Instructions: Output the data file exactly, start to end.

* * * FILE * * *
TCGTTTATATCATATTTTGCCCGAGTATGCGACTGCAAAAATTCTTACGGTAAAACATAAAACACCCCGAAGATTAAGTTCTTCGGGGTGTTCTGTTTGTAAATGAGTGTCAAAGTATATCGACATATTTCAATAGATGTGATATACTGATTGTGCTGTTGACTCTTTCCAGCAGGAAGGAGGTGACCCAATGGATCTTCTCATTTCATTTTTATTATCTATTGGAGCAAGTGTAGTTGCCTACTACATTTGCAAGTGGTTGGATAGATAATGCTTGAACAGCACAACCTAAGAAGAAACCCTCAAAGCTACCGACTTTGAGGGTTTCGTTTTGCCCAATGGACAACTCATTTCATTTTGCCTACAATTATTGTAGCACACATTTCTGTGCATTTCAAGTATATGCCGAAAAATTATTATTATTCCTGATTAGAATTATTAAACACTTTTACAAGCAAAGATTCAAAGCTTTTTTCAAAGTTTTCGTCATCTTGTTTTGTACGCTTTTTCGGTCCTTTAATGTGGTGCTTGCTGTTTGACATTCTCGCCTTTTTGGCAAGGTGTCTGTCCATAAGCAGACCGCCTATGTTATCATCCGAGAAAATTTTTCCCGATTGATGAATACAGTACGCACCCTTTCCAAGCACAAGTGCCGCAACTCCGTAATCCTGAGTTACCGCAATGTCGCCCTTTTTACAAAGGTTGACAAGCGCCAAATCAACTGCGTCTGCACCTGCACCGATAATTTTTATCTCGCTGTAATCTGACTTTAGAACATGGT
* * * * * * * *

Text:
TCGTTTATATCATATTTTGCCCGAGTATGCGACTGCAAAAATTCTTACGGTAAAACATAAAACACCCCGAAGATTAAGTTCTTCGGGGTGTTCTGTTTGTAAATGAGTGTCAAAGTATATCGACATATTTCAATAGATGTGATATACTGATTGTGCTGTTGACTCTTTCCAGCAGGAAGGAGGTGACCCAATGGATCTTCTCATTTCATTTTTATTATCTATTGGAGCAAGTGTAGTTGCCTACTACATTTGCAAGTGGTTGGATAGATAATGCTTGAACAGCACAACCTAAGAAGAAACCCTCAAAGCTACCGACTTTGAGGGTTTCGTTTTGCCCAATGGACAACTCATTTCATTTTGCCTACAATTATTGTAGCACACATTTCTGTGCATTTCAAGTATATGCCGAAAAATTATTATTATTCCTGATTAGAATTATTAAACACTTTTACAAGCAAAGATTCAAAGCTTTTTTCAAAGTTTTCGTCATCTTGTTTTGTACGCTTTTTCGGTCCTTTAATGTGGTGCTTGCTGTTTGACATTCTCGCCTTTTTGGCAAGGTGTCTGTCCATAAGCAGACCGCCTATGTTATCATCCGAGAAAATTTTTCCCGATTGATGAATACAGTACGCACCCTTTCCAAGCACAAGTGCCGCAACTCCGTAATCCTGAGTTACCGCAATGTCGCCCTTTTTACAAAGGTTGACAAGCGCCAAATCAACTGCGTCTGCACCTGCACCGATAATTTTTATCTCGCTGTAATCTGACTTTAGAACATGGT